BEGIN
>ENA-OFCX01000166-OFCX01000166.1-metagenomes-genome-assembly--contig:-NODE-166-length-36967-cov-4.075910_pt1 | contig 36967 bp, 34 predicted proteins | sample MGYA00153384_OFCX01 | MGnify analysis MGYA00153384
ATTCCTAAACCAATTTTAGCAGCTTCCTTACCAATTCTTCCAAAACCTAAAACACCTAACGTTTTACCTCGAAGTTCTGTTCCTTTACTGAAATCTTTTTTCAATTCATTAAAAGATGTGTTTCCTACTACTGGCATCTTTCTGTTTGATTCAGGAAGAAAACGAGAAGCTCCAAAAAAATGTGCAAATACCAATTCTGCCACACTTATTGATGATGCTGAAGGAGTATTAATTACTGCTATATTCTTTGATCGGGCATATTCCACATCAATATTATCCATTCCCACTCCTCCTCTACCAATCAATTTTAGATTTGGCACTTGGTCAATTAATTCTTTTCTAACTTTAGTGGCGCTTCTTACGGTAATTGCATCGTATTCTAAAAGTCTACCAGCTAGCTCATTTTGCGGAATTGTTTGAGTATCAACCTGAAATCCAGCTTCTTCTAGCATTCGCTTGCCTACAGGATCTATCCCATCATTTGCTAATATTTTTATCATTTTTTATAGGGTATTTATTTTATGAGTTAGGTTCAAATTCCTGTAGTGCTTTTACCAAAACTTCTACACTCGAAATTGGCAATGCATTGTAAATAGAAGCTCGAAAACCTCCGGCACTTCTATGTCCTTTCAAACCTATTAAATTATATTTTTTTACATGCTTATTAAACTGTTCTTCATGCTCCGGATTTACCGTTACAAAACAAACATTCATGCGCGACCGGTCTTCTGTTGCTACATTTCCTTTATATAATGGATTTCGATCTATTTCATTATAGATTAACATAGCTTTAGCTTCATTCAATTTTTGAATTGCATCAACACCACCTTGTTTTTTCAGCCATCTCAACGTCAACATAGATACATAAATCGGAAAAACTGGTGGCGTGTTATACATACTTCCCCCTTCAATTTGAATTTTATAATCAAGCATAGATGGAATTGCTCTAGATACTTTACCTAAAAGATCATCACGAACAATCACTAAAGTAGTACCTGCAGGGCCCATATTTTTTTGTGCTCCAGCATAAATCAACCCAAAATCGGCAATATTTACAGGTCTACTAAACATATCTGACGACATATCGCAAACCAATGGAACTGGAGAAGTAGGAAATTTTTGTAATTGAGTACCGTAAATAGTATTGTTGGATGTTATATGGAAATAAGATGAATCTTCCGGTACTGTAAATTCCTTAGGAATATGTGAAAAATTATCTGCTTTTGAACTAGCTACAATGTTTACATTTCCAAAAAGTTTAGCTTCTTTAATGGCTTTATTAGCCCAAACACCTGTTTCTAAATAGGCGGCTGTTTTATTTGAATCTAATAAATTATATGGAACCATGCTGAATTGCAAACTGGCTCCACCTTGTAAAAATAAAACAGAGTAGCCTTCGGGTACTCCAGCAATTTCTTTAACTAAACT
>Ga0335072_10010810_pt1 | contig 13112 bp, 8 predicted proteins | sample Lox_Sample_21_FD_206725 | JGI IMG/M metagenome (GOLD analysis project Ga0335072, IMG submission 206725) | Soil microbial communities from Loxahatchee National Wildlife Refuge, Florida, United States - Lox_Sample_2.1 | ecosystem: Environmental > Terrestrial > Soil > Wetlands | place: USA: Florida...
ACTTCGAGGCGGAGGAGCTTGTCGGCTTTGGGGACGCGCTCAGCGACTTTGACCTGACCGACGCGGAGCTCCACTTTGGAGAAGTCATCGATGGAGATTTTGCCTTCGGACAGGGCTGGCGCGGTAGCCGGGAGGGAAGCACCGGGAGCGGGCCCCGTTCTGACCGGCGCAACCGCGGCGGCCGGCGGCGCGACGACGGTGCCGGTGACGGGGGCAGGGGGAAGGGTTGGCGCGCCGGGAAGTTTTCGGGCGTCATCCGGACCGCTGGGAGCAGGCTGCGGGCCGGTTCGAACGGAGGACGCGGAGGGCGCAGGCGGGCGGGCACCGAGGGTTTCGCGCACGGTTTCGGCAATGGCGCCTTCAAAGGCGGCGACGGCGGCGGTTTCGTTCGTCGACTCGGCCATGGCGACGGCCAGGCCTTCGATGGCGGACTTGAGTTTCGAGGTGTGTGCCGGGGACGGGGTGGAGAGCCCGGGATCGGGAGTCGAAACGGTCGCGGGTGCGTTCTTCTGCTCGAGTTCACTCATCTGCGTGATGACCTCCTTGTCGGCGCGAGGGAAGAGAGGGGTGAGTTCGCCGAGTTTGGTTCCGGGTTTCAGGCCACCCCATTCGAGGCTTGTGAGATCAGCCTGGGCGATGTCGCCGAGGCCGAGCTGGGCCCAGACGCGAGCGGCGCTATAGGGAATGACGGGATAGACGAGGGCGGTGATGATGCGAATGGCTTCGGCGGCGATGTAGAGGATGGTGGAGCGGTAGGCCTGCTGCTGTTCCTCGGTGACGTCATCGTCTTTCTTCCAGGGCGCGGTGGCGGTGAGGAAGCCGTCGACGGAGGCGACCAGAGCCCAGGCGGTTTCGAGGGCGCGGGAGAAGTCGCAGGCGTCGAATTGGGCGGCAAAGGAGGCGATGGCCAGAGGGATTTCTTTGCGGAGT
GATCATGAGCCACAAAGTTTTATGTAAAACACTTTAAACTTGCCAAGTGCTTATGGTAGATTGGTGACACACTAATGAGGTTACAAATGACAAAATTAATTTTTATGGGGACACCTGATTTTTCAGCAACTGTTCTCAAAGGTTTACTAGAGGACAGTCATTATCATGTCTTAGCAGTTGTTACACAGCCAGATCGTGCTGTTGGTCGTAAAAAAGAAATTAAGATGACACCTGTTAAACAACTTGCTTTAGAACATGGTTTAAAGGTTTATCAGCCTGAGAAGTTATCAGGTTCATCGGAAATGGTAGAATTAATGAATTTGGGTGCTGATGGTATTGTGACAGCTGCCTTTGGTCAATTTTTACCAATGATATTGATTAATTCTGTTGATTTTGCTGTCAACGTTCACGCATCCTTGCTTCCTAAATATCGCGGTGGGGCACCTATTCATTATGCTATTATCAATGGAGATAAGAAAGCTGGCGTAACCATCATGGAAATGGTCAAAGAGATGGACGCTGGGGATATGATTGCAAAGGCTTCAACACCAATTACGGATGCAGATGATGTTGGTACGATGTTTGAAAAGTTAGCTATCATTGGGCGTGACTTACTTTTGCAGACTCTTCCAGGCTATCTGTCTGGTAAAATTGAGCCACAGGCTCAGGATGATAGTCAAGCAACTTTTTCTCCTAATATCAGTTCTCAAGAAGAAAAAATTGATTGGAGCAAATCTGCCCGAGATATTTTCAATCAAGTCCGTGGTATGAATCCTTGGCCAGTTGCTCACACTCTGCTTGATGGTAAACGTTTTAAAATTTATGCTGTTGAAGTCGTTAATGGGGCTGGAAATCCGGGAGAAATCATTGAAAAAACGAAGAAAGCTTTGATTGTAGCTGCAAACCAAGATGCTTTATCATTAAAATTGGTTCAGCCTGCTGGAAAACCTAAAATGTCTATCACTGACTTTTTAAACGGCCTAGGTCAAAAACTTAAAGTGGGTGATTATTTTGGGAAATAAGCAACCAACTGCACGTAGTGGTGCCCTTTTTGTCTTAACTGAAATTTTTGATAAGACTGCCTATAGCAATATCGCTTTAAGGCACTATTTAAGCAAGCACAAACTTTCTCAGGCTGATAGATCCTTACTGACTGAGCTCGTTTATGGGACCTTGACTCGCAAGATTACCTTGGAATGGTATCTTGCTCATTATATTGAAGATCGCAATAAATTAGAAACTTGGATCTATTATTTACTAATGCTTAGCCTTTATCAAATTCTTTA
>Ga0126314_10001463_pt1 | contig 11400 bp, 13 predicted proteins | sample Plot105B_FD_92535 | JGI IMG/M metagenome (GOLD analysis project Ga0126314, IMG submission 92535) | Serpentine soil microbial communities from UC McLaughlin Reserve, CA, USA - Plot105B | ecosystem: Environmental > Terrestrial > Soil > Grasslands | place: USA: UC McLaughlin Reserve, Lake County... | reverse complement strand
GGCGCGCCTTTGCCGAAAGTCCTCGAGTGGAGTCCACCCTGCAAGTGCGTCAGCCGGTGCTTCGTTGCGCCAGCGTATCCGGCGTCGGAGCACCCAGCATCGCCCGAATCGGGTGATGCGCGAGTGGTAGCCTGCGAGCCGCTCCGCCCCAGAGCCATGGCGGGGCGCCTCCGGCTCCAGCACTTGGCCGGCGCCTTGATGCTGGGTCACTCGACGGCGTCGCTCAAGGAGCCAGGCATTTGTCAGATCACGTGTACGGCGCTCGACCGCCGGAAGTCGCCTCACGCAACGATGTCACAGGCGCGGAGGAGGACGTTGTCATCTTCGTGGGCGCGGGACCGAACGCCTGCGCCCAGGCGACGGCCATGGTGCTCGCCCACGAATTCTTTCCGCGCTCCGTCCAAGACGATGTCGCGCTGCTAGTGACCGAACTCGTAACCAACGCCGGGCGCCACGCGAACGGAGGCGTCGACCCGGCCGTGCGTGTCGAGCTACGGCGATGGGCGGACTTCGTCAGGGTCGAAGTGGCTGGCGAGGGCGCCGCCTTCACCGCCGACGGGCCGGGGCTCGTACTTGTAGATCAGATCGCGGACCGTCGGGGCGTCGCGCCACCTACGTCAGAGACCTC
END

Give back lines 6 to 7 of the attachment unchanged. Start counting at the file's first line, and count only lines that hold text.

>Ga0126314_10001463_pt1 | contig 11400 bp, 13 predicted proteins | sample Plot105B_FD_92535 | JGI IMG/M metagenome (GOLD analysis project Ga0126314, IMG submission 92535) | Serpentine soil microbial communities from UC McLaughlin Reserve, CA, USA - Plot105B | ecosystem: Environmental > Terrestrial > Soil > Grasslands | place: USA: UC McLaughlin Reserve, Lake County... | reverse complement strand
GGCGCGCCTTTGCCGAAAGTCCTCGAGTGGAGTCCACCCTGCAAGTGCGTCAGCCGGTGCTTCGTTGCGCCAGCGTATCCGGCGTCGGAGCACCCAGCATCGCCCGAATCGGGTGATGCGCGAGTGGTAGCCTGCGAGCCGCTCCGCCCCAGAGCCATGGCGGGGCGCCTCCGGCTCCAGCACTTGGCCGGCGCCTTGATGCTGGGTCACTCGACGGCGTCGCTCAAGGAGCCAGGCATTTGTCAGATCACGTGTACGGCGCTCGACCGCCGGAAGTCGCCTCACGCAACGATGTCACAGGCGCGGAGGAGGACGTTGTCATCTTCGTGGGCGCGGGACCGAACGCCTGCGCCCAGGCGACGGCCATGGTGCTCGCCCACGAATTCTTTCCGCGCTCCGTCCAAGACGATGTCGCGCTGCTAGTGACCGAACTCGTAACCAACGCCGGGCGCCACGCGAACGGAGGCGTCGACCCGGCCGTGCGTGTCGAGCTACGGCGATGGGCGGACTTCGTCAGGGTCGAAGTGGCTGGCGAGGGCGCCGCCTTCACCGCCGACGGGCCGGGGCTCGTACTTGTAGATCAGATCGCGGACCGTCGGGGCGTCGCGCCACCTACGTCAGAGACCTC